Welding Program Provides Hands-On Career Training
The welding program at SSD’s North and South Technical high schools offers students the opportunity to engage in valuable career and technical training, which can lead to a successful and meaningful future.
Senior Erica Mutzbauer, who attends South Tech and Lindbergh high schools, said she is better suited to hands-on learning.
“I am not one who wants to sit at a desk all day long,” said Mutzbauer, who enrolled in South Tech’s welding program two years ago. “It’s very different, and I will have the opportunity in the welding industry to make very good money without having to go to college for years and years.”
Students in the welding program apply advanced welding techniques to design, engineer, build, and troubleshoot complex metal fabrication challenges. They also develop confidence, good work ethic, team cooperation, and the stamina necessary for a career in fabrication.
The welding program is two-year program and students have the opportunity to earn an American Welding Society Certification in high school. Possible career opportunities include boilermaker, pipefitter, ironworker, millwright, sheet metal worker, welding inspector, welding engineer and welding sales and support.
Alec May, a senior at South Tech and Maplewood-Richmond Heights High School, discovered he liked welding after participating in the sophomore exploration program at South Tech.
May plans to attend the Missouri Welding Institute after graduation.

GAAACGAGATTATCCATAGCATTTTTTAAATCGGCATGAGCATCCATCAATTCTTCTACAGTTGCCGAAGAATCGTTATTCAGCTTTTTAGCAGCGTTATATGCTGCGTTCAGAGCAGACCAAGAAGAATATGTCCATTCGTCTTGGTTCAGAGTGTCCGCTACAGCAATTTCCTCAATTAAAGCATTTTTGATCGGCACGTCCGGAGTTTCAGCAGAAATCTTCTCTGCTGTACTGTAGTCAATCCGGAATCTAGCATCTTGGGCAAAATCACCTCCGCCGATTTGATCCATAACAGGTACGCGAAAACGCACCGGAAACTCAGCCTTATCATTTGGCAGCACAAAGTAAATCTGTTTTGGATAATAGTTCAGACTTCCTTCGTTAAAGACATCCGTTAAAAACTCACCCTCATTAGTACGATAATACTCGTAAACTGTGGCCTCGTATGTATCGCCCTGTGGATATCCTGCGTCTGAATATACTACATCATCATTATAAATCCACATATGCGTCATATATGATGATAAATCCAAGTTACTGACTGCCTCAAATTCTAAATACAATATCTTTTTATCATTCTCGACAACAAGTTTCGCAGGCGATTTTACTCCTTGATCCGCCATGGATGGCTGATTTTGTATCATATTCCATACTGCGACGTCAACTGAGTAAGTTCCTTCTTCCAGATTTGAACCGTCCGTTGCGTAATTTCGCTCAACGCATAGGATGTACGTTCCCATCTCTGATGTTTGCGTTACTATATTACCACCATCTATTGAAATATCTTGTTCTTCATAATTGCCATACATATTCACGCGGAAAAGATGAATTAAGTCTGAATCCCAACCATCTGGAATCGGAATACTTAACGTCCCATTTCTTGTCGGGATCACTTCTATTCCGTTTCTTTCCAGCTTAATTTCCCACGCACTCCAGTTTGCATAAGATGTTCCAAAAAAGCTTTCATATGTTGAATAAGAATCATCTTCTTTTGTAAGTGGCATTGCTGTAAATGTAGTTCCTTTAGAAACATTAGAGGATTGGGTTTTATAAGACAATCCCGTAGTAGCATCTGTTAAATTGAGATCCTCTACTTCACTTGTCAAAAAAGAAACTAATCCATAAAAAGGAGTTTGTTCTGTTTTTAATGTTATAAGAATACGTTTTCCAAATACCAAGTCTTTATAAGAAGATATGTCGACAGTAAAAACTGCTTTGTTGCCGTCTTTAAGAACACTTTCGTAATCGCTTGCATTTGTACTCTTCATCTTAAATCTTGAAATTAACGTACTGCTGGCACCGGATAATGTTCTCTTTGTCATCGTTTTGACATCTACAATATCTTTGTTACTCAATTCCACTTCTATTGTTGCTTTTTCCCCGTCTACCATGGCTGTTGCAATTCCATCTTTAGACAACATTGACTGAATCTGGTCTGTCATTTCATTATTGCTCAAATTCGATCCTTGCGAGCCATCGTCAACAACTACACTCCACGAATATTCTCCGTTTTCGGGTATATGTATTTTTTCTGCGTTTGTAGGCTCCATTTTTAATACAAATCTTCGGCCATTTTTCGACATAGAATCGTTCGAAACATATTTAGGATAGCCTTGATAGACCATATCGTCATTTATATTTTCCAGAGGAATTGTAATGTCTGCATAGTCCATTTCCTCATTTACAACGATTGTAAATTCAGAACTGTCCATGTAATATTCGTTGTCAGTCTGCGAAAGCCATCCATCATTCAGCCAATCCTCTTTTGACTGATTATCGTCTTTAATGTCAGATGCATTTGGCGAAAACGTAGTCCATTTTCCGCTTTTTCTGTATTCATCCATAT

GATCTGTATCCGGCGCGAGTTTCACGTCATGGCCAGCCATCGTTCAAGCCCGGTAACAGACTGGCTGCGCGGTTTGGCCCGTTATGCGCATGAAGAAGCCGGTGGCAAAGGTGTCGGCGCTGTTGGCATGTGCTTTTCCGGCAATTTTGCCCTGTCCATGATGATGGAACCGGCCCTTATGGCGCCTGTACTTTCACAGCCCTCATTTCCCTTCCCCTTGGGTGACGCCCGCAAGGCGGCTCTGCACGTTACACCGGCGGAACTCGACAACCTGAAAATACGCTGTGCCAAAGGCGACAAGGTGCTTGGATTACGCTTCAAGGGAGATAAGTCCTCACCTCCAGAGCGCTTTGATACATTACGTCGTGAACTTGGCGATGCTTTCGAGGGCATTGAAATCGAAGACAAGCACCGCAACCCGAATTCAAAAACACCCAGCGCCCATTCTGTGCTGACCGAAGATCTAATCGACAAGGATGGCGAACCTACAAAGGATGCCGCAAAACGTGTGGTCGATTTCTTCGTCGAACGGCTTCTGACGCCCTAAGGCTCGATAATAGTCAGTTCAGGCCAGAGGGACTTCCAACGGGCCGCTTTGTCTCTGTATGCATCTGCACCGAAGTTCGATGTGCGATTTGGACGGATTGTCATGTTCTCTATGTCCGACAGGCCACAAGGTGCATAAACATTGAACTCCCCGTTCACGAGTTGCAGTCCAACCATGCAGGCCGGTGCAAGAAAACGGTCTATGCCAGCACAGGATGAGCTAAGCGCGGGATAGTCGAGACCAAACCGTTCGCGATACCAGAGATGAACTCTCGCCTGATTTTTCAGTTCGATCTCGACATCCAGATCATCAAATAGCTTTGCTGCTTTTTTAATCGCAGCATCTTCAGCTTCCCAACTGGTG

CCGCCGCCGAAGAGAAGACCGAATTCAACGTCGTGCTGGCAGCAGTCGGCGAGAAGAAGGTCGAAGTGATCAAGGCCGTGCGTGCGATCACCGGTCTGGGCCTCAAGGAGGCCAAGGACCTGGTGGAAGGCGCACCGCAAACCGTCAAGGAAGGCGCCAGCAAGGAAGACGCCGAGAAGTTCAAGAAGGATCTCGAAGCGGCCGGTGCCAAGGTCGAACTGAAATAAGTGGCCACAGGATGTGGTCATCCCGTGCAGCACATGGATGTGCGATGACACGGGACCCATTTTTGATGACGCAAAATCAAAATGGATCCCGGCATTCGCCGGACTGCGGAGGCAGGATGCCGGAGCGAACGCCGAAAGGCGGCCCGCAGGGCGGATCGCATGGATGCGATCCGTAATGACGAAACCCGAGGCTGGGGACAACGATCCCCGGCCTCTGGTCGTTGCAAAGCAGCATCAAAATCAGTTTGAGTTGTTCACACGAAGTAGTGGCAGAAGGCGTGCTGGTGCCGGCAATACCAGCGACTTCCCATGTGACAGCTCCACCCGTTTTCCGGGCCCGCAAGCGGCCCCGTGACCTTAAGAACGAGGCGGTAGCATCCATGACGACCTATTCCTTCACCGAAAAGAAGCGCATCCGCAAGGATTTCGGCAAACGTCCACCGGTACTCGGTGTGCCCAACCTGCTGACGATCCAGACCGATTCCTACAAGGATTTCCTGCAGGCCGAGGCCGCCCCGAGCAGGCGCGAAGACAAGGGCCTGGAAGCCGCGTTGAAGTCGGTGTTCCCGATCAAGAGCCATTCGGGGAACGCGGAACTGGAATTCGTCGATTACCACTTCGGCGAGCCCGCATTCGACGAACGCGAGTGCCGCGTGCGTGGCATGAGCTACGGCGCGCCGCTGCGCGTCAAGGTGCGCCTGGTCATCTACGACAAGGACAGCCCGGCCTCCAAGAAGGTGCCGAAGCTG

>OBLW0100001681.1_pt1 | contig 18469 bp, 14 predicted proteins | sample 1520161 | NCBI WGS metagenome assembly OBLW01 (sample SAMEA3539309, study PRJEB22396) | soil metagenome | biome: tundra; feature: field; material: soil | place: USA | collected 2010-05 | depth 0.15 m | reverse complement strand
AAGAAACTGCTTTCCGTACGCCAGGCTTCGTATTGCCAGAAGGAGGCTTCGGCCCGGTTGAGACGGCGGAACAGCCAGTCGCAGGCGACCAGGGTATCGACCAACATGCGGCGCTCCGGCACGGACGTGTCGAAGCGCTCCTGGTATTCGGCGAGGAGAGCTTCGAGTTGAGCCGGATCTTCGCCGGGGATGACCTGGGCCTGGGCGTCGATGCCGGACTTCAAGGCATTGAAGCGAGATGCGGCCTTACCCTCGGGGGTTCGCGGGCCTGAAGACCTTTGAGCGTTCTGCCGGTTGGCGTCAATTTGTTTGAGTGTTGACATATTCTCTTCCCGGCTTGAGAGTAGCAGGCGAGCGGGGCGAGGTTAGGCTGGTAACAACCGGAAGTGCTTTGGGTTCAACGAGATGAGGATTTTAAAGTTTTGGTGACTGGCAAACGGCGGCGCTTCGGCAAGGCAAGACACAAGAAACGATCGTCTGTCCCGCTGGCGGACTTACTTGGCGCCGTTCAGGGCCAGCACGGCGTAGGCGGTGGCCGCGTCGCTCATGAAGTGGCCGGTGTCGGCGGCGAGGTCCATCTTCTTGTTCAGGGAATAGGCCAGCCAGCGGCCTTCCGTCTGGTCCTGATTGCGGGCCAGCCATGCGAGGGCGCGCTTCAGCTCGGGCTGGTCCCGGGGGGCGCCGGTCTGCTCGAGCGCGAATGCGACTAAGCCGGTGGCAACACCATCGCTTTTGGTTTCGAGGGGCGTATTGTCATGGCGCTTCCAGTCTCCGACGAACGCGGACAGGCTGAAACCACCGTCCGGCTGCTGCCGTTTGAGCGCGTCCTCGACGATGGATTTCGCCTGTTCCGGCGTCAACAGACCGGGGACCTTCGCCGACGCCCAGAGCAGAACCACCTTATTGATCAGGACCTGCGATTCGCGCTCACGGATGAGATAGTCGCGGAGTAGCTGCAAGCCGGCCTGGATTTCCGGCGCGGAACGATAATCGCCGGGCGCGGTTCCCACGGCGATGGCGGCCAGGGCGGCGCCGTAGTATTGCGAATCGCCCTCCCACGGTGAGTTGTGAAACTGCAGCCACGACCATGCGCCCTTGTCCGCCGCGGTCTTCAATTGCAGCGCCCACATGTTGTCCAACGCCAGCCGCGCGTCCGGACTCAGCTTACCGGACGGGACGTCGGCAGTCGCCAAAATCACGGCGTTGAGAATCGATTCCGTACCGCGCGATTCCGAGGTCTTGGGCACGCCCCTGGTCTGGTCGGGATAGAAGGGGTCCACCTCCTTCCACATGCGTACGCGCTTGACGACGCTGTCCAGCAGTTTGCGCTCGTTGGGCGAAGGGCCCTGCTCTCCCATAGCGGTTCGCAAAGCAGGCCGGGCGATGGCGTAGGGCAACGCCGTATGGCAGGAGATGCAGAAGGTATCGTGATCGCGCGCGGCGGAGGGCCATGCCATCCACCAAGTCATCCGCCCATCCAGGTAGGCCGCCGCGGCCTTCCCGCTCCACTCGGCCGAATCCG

“After that, I plan on finding a job in the pipeline industry,” he said.
Mutzbauer plans to attend Tulsa Welding School in Tulsa, Oklahoma, after graduation to continue her welding education and career. She said the program at South Tech includes interviewing skills and instructor Adam Holt helps the students learn how to fill out applications and work with recruiters.
“There are students who will not do well in college or who do not want to go to college, and welding gives them an option to go straight to a career after high school,” said Jim Sheppard, welding instructor at North Tech. “Last year I had more welding jobs available than students to place. North Tech is turning students into valuable assets to the community.”
Sheppard enjoys building character and self-confidence in his students.
“Many students have not thought about what they want to do after high school,” said Sheppard. “Teaching them they need a plan is important, and teaching them to plan for their future with a Plan B and maybe even a Plan C. It’s satisfying to teach them a skill that will be valuable their entire life regardless of what path they choose.”
While some students will choose to get a job after graduation or to continue their welding education, others plan on attending college and using their welding skills in other ways.
Senior Saivon Stith-Watkins, who attends Riverview Gardens High School and North Tech, said he plans on attending a university and is keeping his mind open as far as a career path. But he credits the welding program with helping him learn responsibility and specialized skills.
“I have learned a lot and hope to get a welding job to help me pay for college,” said Stith-Watkins. “The welding program has helped me grow in many ways.”